ATF Death Watch 75: ATF-Enabled Indiana Guns Went to Chicago Gangs

 

I just got off the blower with Brent R. Weil [above] 0f Kightlinger and Gray, LLP. The Evansville, Indiana lawyer represents the [as yet unnamed] gun store that sold firearms to ATF-enabled straw purchasers. “The ATF told my client to let the sales go through,” Mr. Weil told TTAG. “He later told me that the guns went to Chicago gangs.” In one case, a straw purchaser failed to pass the FBI’s NICS [National Instant Check System] background check . . .

The dealer called an ATF agent in the parking lot; the agent told the dealer to let the sale go through. The ATF arrested the so-called straw purchaser after he walked out the door. In every other instance, however, the ATF did not apprehend the buyers immediately after purchase.

In one case, a buyer and his associate left the store and smashed their vehicle into a police car on their way out. (Seriously.) The driver was charged with the traffic incident, and the weapons were taken by the local police pending proof of ownership. The guns were never reclaimed.

Mr. Weil also threw some cold water on the theory that Mexican cartel members in Indiana purchased the guns with the ATF’s blessing as part of an anti-Los Zetas quid pro quo. “The buyers were black and caucasian,” Weil said. Also, the gun store in question initiated the contact with the ATF.

The new information doesn’t rule out the possibility that the Indiana gun store “sting” involved criminals affiliated with the Sinaloa or La Familia cartels (whom the ATF armed during Operation Fast and Furious). But that possibility seems a whole lot less likely.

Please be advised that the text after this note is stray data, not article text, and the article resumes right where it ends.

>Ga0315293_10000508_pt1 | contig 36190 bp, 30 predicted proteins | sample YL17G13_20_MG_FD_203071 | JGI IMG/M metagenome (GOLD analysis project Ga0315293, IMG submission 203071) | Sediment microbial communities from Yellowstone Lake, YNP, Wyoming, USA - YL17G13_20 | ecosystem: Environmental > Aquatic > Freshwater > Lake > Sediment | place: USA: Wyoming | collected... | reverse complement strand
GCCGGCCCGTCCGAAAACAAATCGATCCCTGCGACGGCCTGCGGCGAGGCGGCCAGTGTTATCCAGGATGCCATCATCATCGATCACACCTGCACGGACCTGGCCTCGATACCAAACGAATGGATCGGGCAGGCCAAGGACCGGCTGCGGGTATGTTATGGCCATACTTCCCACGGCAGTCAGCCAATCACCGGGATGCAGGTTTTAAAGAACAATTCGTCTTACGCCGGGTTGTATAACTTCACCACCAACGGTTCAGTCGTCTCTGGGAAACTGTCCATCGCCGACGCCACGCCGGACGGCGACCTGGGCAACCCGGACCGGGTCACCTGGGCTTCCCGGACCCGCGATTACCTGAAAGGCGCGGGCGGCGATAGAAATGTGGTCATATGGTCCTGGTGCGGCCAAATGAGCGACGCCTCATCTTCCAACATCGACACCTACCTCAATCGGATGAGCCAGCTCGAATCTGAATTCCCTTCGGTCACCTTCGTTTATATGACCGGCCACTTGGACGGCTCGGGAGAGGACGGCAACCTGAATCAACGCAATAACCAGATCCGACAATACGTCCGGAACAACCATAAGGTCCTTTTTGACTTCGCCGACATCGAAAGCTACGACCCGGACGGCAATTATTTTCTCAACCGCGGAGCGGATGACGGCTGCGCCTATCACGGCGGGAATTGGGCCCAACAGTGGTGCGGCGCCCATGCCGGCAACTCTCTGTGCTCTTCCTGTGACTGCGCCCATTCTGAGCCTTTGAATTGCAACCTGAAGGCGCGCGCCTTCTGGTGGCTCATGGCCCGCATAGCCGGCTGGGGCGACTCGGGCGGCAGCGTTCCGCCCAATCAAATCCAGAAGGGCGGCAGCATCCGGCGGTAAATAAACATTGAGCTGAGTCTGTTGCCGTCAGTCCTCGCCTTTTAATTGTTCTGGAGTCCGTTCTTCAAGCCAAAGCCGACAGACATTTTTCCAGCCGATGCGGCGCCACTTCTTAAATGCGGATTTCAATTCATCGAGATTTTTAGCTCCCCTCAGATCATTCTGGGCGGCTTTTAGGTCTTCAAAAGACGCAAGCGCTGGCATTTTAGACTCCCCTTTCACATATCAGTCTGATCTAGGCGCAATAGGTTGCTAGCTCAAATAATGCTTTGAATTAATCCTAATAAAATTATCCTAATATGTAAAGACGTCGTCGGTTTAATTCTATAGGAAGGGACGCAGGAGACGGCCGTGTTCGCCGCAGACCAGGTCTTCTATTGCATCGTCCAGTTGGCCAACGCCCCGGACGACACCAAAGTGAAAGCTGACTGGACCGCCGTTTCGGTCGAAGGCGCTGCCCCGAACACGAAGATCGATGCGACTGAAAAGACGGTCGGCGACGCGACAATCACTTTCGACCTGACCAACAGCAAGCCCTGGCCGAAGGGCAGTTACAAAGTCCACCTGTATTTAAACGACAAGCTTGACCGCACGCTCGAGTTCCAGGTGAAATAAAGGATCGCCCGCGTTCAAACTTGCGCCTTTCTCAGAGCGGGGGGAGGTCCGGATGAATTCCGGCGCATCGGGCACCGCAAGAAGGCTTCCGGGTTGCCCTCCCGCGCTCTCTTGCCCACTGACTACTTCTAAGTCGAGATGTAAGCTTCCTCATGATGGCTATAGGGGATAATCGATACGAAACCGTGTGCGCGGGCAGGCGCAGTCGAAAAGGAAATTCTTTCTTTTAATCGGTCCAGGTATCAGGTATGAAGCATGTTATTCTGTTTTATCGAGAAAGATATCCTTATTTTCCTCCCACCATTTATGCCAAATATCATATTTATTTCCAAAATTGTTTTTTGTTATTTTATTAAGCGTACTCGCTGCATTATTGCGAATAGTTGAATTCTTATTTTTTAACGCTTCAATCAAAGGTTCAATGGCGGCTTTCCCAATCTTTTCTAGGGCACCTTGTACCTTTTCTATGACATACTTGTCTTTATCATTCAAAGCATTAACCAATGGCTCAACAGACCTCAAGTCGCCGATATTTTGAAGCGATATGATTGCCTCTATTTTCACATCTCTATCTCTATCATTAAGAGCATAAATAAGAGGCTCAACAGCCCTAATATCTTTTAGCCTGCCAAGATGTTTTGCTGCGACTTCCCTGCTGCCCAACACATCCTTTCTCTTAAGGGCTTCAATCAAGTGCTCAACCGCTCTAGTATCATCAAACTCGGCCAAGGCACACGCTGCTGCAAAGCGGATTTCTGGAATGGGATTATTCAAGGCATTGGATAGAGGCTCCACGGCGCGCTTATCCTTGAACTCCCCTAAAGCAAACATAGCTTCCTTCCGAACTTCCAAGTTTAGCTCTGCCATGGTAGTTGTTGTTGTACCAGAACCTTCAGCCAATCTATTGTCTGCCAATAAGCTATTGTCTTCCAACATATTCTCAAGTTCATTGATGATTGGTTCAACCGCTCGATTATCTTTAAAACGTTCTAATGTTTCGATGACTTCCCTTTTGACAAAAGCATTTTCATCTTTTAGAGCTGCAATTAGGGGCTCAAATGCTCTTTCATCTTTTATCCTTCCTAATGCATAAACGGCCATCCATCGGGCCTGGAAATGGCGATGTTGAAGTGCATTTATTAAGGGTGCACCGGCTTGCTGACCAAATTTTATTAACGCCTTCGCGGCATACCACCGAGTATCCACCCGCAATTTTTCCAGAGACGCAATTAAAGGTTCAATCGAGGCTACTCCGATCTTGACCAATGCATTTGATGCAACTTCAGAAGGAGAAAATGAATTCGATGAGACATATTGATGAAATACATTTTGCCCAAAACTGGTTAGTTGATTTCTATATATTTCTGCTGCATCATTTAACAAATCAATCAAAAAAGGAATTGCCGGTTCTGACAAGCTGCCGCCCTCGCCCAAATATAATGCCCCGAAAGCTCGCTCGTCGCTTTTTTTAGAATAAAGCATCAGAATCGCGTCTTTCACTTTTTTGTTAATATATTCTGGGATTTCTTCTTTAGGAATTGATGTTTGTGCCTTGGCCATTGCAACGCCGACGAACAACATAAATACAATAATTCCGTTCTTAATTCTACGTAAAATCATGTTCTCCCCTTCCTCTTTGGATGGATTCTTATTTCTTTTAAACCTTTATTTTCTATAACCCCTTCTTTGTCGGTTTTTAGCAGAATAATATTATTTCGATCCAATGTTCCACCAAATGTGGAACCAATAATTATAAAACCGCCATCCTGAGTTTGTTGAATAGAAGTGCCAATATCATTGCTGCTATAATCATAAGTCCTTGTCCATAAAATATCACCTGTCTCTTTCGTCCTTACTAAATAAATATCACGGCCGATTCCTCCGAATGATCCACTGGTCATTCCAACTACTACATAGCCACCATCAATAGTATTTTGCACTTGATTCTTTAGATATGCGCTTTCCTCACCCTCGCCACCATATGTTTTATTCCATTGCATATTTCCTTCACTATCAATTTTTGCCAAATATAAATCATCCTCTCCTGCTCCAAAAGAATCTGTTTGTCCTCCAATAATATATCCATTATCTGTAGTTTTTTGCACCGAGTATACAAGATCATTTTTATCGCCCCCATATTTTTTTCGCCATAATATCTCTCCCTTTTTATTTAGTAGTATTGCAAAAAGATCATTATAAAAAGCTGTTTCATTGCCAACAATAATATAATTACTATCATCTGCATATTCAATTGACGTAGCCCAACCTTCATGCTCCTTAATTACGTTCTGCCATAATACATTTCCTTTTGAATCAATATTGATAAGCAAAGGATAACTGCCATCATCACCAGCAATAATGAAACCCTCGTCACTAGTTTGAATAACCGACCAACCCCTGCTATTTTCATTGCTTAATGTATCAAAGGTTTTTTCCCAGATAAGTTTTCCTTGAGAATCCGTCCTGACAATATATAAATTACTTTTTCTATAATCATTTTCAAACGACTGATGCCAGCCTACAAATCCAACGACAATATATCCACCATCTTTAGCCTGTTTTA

Nonetheless, the Indiana intel reveals that the ATF was allowing known criminals to purchase firearms. The crucial question: did they lose track of the guns accidentally on purpose, as they did during Operation Fast and Furious?

And if the guns purchased in Evansville ended up in The Windy City, the ATF’s heir apparent—Chi-town Bureau Chief Andrew Traver—must have known about the policy. What did Andy know and when did he know it?

As Ralph points out below, we’re still left wondering about the scope, scale and final destination of all ATF-enabled firearms. How many vicious thugs bought firearms with the ATF’s help? How many of those were recovered and/or recovered from crime scenes?

Meanwhile, rumors are swirling that the Carson City killer used an ATF-enabled AK-47 during his murderous rampage. The attacker, Eduardo Sencion, was Mexican-born (with an American passport) with no criminal record.

There’s no firm evidence establishing linking Sencion with the ATF. The fact that anyone would even think of that possibility reveals the corrosive effect of the ATF on the public’s respect for the federal government and the primacy of the rule of law. It’s yet another reason to deep-six the ATF—after we find out what they’ve been doing with our tax money.